Driving into the park, one first encounters a dense forest that goes on for several kilometers and though there are abundant animals here, they are somewhat hard to spot through the vegetation. Both greater and lesser hornbills fly overhead from tree to tree and you very quickly come across one of the many baboon troops that populate the park and love to sit in the road. The troops have consistently had many babies which is always good to see as it is a sign of the troop’s health. Our first stop is going to be the old hippo pool and platform, though, over the years, the pool has become overgrown and the platform quite rickety. Fortunately, there are still hippos here, they are just more difficult to see at times and are in different places. Driving up to the area, we quickly come across a large herd of Cape buffalo resting in the morning hours. Cape buffalo can be very dangerous animals when they are threatened and they are one of the only animals that will defend themselves against predators (lions) by forming a semicircle with the males facing our and ready to use their incredibly impressive and sharp horns to skewer whatever may be threatening them.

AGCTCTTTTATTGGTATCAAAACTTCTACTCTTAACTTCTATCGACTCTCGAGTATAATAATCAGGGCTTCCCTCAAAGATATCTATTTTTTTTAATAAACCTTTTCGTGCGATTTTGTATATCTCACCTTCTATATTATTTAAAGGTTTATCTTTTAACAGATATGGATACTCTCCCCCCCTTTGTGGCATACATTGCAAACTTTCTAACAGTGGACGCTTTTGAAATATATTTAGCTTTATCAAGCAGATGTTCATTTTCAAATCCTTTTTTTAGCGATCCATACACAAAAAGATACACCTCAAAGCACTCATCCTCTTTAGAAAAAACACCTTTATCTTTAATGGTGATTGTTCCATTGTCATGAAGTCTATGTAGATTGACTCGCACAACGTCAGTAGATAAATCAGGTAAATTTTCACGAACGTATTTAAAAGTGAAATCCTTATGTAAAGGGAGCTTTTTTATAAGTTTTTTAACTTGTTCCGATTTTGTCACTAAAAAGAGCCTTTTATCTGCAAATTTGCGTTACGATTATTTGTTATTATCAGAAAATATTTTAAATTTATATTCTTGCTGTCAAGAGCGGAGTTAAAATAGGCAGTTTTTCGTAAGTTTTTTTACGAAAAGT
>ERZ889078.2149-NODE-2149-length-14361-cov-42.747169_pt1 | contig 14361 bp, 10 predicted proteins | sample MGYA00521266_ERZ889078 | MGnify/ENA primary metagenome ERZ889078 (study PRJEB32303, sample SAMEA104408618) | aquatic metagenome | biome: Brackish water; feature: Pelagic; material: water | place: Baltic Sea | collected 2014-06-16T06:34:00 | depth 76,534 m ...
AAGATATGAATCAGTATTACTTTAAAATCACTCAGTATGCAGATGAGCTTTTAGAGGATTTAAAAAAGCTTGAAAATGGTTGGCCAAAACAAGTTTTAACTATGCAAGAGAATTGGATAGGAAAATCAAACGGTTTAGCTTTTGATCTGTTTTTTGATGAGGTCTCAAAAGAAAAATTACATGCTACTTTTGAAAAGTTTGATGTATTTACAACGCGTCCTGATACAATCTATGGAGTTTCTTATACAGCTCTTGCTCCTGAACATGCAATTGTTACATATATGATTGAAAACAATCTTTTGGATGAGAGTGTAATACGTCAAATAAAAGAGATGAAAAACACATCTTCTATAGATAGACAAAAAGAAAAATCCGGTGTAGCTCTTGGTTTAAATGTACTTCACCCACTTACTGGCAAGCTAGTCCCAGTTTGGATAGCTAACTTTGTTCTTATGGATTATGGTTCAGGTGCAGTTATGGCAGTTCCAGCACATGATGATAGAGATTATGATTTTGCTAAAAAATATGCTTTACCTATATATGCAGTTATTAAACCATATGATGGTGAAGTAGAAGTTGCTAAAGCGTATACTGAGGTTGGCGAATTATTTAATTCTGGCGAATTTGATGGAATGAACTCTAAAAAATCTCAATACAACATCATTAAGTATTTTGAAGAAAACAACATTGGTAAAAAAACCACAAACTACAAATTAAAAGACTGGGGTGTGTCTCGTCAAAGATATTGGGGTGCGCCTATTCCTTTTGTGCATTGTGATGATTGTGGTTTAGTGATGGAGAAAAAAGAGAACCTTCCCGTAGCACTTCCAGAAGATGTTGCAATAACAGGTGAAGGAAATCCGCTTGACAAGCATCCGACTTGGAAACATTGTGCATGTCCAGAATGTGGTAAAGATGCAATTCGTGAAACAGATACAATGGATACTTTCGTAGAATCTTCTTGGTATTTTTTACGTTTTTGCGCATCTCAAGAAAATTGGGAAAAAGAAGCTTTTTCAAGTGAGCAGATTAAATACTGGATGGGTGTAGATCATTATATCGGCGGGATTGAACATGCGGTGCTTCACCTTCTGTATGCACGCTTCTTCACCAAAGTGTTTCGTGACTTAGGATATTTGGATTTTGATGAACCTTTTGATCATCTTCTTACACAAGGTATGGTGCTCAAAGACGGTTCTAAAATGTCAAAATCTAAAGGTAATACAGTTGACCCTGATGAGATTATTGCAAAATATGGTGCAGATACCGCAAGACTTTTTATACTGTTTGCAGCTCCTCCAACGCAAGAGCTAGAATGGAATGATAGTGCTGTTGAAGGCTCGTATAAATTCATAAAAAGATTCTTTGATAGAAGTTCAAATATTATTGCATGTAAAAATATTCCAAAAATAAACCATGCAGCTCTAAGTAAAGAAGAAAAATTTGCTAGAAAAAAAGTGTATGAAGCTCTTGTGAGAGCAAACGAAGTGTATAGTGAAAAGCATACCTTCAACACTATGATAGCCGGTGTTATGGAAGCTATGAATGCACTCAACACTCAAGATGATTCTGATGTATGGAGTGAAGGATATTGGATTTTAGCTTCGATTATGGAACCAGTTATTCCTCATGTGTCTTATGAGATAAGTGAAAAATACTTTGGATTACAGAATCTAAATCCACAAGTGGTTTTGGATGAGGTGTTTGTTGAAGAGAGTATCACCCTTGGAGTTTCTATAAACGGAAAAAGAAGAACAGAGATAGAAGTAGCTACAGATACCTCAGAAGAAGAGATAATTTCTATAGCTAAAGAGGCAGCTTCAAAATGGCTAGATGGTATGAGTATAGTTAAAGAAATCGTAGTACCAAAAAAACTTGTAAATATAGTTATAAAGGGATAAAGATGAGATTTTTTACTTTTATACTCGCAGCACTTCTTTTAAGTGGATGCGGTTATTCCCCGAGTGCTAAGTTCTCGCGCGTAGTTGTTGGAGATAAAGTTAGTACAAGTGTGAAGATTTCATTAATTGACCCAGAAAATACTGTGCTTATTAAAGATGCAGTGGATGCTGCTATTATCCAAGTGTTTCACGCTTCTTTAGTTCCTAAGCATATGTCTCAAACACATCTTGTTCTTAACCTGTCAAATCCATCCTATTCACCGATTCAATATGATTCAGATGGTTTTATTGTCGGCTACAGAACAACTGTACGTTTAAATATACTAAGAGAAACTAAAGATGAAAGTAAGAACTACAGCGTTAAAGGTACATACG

One animal more dangerous than the buffalo, though, is the hippo and we ran into one rather quickly who was crossing the road in front of us with her calf, making her even that much more dangerous. We quickly noticed that she was injured as she was unable to place any weight on her right front leg and was having difficulty lowering herself into the water. We remained a good distance from her while she was on land, but once in the water we were able to approach her and her calf as hippos are much more secure off land and would rarely attack. We watched the two from a close distance for some time before finishing our drive around the marsh where there were tremendous numbers of migrating birds that including pelicans, storks and flamingos. A beautiful African Fish Eagle sat very still on a nearby tree watching over the wetlands spotting for its next prey.

The edge of the lake at Maji Moto